First generation iPhone fetches owner over 100 times original market price

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The iPhones, it seems, age like wine. A first-generation 8GB Apple iPhone, in its original packaging, sold for a whopping $63,356 (around AED 232,705) at an auction.

The sale, made almost 16 years after the iPhone's initial release, demonstrates the device's everlasting value and appeal.

The phone's owner, tattoo artist Karen Green, had originally received the phone from friends as a gift when she started a new job. Though she had never opened it, Green had kept the phone for several years, eventually bringing it onto the TV show Doctor and the Diva's Treasure Hunt Tuesday in 2019. On the show, expert Dr. Lori estimated that the phone was worth around $5,000.

However, when Green put the phone up for auction, it quickly became clear that it was worth far more than that. The starting bid was set at $2,500, but after 27 bids, the phone ultimately sold for over 100 times its original asking price of $599.

LCG Auctions, the company overseeing the sale, described the device as a "highly-desirable factory sealed first generation original Apple iPhone from 2007".

The fact that the phone was still in its original packaging helped to boost its value, as did the fact that it was the 8 GB version rather than the 4 GB model.

Green plans to use the proceeds from the sale to help fund her new cosmetic tattoo studio in New Jersey.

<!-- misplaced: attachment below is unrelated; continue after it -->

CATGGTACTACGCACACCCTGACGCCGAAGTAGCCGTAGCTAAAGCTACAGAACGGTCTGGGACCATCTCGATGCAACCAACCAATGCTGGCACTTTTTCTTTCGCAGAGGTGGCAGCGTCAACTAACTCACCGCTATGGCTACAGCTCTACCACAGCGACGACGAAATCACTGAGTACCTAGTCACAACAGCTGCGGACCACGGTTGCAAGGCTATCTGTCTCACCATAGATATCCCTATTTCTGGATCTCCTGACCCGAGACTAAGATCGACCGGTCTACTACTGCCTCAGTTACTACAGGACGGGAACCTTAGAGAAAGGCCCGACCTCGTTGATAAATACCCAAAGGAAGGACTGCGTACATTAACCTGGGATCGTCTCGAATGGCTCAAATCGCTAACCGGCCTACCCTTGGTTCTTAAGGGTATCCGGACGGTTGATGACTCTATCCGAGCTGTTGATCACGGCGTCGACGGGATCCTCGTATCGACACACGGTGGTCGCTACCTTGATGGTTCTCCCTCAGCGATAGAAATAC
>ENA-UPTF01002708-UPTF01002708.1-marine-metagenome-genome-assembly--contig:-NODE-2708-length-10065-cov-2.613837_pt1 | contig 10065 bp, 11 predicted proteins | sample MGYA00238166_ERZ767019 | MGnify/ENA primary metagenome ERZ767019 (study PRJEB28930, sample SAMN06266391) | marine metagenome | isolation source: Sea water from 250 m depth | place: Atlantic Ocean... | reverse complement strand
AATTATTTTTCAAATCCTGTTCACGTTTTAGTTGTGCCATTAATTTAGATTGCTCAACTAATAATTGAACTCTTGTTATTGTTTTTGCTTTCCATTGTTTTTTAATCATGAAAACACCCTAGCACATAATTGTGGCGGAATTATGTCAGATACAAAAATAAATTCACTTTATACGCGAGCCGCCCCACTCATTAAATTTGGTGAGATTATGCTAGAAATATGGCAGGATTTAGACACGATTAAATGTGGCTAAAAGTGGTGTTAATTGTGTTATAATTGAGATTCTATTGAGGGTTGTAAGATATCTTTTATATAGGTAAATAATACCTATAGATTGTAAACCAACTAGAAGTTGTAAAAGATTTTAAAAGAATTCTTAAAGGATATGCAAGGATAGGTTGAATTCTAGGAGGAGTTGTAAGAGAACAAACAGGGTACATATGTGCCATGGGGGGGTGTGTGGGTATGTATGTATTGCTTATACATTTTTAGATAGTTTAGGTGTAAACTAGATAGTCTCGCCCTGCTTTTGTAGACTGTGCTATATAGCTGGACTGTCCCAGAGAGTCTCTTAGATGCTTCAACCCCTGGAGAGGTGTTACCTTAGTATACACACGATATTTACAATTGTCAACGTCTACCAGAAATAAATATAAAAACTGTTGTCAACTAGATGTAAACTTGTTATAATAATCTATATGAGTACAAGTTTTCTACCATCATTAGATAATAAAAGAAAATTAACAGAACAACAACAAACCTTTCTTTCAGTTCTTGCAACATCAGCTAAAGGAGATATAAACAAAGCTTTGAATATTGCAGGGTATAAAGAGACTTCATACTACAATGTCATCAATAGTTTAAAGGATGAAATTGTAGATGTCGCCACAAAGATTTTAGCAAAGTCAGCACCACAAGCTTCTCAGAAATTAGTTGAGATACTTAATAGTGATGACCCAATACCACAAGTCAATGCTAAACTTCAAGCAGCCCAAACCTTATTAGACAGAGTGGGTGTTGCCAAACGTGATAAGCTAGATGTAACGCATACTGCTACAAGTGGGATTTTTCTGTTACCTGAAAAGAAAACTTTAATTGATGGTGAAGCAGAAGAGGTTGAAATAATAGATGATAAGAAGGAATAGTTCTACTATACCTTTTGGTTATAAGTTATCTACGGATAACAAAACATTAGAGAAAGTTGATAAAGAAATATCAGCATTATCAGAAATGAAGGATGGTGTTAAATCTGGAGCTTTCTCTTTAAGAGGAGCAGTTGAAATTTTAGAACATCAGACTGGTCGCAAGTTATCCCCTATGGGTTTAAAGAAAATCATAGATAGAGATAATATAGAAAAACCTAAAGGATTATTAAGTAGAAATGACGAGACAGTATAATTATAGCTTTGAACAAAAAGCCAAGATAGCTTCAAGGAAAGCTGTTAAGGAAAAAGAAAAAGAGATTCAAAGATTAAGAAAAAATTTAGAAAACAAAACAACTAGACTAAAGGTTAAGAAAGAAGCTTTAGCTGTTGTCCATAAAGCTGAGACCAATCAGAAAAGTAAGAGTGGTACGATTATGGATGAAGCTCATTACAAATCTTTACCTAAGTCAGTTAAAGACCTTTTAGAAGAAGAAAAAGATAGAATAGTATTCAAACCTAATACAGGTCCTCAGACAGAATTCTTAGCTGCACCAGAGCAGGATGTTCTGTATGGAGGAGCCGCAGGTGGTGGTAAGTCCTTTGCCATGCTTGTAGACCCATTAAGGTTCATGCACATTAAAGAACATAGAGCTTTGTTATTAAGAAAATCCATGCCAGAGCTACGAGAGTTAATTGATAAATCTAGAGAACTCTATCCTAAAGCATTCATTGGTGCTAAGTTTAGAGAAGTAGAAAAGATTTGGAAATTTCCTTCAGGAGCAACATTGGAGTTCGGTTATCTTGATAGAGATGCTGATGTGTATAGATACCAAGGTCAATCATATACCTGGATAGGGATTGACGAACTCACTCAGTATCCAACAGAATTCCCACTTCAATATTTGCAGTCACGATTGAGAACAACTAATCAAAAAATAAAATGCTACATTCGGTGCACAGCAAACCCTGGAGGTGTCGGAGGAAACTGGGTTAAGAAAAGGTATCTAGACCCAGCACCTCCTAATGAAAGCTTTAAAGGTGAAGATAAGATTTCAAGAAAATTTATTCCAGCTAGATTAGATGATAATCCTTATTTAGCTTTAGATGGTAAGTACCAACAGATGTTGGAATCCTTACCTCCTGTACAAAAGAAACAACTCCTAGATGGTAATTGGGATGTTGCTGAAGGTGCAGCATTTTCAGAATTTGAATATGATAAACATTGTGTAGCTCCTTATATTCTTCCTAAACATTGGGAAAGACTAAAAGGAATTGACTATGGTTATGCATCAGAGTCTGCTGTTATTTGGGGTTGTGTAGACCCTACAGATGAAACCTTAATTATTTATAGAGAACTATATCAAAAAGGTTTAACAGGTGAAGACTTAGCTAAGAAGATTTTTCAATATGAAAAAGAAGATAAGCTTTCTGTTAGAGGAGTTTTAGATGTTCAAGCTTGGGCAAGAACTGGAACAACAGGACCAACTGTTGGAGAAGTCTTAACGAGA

This is not the first time that a first-generation iPhone has sold for a high price at auction. In fact, the original iPhone has become a sought-after collectors' item in recent years. The device was first introduced by Steve Jobs in 2007 and was named Time Magazine's "invention of the year" in the same year. It was Apple's most successful product, selling over 6.1 million units worldwide.

While the original iPhone may seem quaint compared to the latest models, it was a groundbreaking device that forever changed the tech industry. Its touchscreen interface, lack of keyboard, and web browser paved the way for the smartphones we use today. The original home screen had 12 icons, including an iPod app that has since been replaced by Apple Music.

The latest sale demonstrates the device's enduring value and cultural significance. With interest in culturally relevant collectibles on the rise, it seems likely that we will continue to see high prices paid for first-generation iPhones in the future.

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